By all rights, I should have given up the game of golf years ago. There was the time, in the beginning, when I dutifully followed my husband to the practice range and proceeded to hit every golf ball in my bag with robotic precision. It was only as I swung at the last one that I noticed the huge baskets of range balls provided beside me.
There was the time I unknowingly wore a pair of my husband's many golf shoes that I had nervously pulled from the trunk of our car upon arriving at a friend's course. It was maybe on the second hole when I noticed I was sliding a bit in my backswing and I was too embarrassed to say a thing. Note to self: I can play a full round in a pair of men's size 10 shoes, though not very well.
Perhaps I should have hung it up when I got a big laugh from my foursome when I asked my young caddy for my “five arm,” or the day I discovered that my 51 handicap was the highest of all the women in our club, including one extraordinary lady who happened to be legally blind.
Why, 35-plus years into my golf odyssey, do I continue the struggle? Quite simply, I live on this beautiful plateau in the Blue Ridge Mountains and giving up the game would be like cutting off the proverbial nose to spite my face.
It's not enough that drop-dead vistas of waterfalls, craggy mountains, lakes, and streams gift wrap each one of the public and private golf courses in the Cashiers-Highlands area. It's the rare place where you can ask a good golfer (of hole-in-one stature) to name her favorite hole, and she chooses a particular one because of the breathtaking flowers planted around the green.
It's the place where Justin Thomas can break the course record at Mountaintop Golf and Lake Club one day, shooting a 64, and a University of Alabama sophomore, Robbie Shelton, can go out the next day and shoot a 61, according to Micah Hicks, the private club's director of golf. He also remembers the Bryan Brothers (George and Wesley) agreeing to caddy for the club's member/guest tournament and using the time up here to shoot a trick shot video at Mountaintop and Old Edwards Club. The video went viral on YouTube, raising enough money for Wesley to go on tour, where last year he won the RBC Heritage championship.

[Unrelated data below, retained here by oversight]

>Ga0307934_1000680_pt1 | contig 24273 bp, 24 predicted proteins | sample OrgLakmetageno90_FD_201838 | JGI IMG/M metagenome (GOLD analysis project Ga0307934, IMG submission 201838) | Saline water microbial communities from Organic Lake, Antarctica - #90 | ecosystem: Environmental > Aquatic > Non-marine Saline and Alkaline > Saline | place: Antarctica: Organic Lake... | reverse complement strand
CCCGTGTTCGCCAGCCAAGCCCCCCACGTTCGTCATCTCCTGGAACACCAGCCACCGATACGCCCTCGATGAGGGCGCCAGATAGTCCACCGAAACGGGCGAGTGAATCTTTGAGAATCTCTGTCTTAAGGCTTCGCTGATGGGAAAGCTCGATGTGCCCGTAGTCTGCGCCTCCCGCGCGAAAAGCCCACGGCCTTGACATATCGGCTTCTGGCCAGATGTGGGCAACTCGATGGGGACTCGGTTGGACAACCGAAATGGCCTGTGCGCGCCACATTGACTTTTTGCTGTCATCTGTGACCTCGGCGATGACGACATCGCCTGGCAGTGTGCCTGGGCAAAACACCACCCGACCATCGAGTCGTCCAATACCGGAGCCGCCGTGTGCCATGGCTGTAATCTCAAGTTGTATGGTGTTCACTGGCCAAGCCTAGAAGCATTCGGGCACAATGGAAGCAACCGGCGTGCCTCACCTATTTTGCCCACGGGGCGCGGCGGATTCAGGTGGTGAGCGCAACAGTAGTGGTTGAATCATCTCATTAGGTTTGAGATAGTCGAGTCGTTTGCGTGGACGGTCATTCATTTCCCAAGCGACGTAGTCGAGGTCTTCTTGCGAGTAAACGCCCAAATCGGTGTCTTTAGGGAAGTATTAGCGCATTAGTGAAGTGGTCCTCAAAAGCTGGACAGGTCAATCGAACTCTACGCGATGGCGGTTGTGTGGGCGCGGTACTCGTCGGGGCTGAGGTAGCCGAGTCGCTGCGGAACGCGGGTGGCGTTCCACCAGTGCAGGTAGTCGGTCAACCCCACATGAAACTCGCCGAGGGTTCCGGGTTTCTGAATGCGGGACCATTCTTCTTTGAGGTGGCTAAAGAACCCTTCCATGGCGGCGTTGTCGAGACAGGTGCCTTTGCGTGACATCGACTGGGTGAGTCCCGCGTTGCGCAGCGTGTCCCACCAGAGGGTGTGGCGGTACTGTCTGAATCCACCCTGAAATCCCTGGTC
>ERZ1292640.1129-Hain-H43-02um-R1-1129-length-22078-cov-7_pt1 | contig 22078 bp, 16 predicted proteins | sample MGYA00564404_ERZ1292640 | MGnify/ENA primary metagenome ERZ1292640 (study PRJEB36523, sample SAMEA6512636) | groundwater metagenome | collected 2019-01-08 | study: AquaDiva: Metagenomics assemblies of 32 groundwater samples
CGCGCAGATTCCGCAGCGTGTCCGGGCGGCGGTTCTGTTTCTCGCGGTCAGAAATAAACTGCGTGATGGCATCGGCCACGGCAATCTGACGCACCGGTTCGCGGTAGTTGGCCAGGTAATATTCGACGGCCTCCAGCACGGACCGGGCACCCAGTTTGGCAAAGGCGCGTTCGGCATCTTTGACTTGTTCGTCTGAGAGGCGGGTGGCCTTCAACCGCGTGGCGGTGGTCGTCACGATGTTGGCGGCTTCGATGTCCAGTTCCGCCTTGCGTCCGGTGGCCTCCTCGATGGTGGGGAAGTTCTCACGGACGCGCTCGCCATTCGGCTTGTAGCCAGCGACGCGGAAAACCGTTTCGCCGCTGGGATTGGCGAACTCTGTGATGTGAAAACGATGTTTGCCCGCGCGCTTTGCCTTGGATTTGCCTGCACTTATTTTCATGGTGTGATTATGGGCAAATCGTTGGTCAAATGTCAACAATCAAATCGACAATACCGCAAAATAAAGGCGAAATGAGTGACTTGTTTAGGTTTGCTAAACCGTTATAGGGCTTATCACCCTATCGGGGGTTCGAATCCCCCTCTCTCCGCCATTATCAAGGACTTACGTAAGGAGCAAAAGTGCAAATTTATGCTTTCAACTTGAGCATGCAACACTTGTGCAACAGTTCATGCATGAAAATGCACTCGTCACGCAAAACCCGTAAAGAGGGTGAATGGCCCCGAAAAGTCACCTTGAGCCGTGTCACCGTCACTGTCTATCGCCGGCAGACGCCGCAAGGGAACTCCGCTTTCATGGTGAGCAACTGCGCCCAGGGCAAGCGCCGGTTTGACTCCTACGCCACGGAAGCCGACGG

There is a laid-back culture in this mountain air that attracts players of all levels. Tom Fazio, who is renowned as the golf course architect of more than 120 courses worldwide, is a part-time resident of western Carolina and a frequent local player. The designer of both the Mountaintop and Wade Hampton golf courses, he and his wife are partial to Mountaintop which allows family dogs to ride along on a round. Their dog Maggy frequently accompanies them and avails herself of the dog treats that are available at the course's comfort stations.
The setting here allows golfers to get up close and personal with all sorts of wildlife as well. Golfers at the Country Club of Sapphire Valley remember the year that a mother bear and her cubs took up residence in a covered cart bridge on the sixth hole. After several heart-stopping encounters with golfers, the mama bear was “nudged” to a more remote area by a team of maintenance staffers.
For years, there were sightings of a three-legged bear called “Tripod” by the locals, and area golfers experience the occasional sightings of deer, bobcats, and turkeys. A sun-worshipping garter snake hung out on the same drainage pipe day after day one season, to the point that he came to be known as Freddie.
People like me, as well as the good golfers, find pleasure in the “good walk spoiled” as John Feinstein famously wrote in his book of the same name.